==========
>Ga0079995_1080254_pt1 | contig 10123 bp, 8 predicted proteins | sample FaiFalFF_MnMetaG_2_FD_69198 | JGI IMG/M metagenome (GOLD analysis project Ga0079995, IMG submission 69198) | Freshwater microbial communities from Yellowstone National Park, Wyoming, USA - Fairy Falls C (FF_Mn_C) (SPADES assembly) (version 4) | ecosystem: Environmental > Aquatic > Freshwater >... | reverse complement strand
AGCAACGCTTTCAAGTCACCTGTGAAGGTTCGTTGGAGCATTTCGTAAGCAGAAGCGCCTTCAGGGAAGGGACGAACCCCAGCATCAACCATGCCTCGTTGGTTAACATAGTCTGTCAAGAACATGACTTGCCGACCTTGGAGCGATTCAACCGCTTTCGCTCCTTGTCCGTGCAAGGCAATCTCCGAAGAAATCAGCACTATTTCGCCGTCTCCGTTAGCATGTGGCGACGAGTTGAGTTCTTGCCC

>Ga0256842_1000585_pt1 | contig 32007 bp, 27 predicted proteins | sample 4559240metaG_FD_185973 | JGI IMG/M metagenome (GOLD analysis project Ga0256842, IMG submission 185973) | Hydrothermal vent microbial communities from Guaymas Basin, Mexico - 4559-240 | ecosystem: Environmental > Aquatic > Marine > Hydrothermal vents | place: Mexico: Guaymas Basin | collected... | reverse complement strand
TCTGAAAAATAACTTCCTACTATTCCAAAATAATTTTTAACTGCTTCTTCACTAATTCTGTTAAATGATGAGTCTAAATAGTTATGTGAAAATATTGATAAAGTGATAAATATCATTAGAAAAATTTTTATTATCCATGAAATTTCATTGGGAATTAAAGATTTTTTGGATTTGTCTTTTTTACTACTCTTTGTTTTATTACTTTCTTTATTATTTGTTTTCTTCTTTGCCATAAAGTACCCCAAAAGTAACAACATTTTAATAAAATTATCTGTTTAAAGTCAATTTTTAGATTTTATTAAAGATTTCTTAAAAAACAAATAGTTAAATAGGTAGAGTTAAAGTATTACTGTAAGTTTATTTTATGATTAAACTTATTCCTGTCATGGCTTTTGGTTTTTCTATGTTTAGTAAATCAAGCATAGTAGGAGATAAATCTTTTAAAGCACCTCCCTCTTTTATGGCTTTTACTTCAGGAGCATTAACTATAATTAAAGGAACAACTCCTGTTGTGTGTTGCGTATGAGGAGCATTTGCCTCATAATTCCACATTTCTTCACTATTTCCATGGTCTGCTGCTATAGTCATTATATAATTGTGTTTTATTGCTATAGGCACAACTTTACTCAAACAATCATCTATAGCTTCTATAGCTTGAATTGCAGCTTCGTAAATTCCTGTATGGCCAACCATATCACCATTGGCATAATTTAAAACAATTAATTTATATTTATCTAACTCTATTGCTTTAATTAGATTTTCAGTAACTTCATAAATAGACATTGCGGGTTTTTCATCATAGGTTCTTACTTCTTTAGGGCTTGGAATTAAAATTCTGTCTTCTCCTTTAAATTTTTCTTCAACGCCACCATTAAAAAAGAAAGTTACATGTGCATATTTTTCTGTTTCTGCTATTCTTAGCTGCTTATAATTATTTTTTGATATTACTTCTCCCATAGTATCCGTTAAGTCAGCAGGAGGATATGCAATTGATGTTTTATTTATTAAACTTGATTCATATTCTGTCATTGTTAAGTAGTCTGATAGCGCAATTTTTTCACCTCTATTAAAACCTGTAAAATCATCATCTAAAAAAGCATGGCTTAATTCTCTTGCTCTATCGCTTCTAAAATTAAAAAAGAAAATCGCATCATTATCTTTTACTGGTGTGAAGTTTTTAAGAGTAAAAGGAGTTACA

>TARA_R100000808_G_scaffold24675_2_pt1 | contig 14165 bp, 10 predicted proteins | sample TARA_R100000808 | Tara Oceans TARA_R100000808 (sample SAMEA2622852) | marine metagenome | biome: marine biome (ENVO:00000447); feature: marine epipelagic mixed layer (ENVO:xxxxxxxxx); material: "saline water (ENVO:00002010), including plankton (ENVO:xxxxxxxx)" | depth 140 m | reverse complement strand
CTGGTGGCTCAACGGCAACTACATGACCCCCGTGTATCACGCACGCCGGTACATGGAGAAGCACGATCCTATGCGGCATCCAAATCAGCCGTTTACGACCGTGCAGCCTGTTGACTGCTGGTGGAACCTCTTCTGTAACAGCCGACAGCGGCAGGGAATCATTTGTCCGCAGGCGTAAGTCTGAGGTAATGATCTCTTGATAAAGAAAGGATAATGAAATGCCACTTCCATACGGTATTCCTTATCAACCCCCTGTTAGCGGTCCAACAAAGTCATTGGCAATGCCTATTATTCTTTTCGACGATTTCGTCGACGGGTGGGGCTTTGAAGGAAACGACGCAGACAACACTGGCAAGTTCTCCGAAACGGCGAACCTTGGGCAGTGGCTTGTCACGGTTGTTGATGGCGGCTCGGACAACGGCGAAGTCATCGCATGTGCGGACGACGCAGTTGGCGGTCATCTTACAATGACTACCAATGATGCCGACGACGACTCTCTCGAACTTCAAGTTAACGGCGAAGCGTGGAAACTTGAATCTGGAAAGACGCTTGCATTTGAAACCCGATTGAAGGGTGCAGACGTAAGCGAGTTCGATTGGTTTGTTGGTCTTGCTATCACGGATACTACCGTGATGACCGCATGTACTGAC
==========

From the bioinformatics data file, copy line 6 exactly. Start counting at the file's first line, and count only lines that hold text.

CTGGTGGCTCAACGGCAACTACATGACCCCCGTGTATCACGCACGCCGGTACATGGAGAAGCACGATCCTATGCGGCATCCAAATCAGCCGTTTACGACCGTGCAGCCTGTTGACTGCTGGTGGAACCTCTTCTGTAACAGCCGACAGCGGCAGGGAATCATTTGTCCGCAGGCGTAAGTCTGAGGTAATGATCTCTTGATAAAGAAAGGATAATGAAATGCCACTTCCATACGGTATTCCTTATCAACCCCCTGTTAGCGGTCCAACAAAGTCATTGGCAATGCCTATTATTCTTTTCGACGATTTCGTCGACGGGTGGGGCTTTGAAGGAAACGACGCAGACAACACTGGCAAGTTCTCCGAAACGGCGAACCTTGGGCAGTGGCTTGTCACGGTTGTTGATGGCGGCTCGGACAACGGCGAAGTCATCGCATGTGCGGACGACGCAGTTGGCGGTCATCTTACAATGACTACCAATGATGCCGACGACGACTCTCTCGAACTTCAAGTTAACGGCGAAGCGTGGAAACTTGAATCTGGAAAGACGCTTGCATTTGAAACCCGATTGAAGGGTGCAGACGTAAGCGAGTTCGATTGGTTTGTTGGTCTTGCTATCACGGATACTACCGTGATGACCGCATGTACTGAC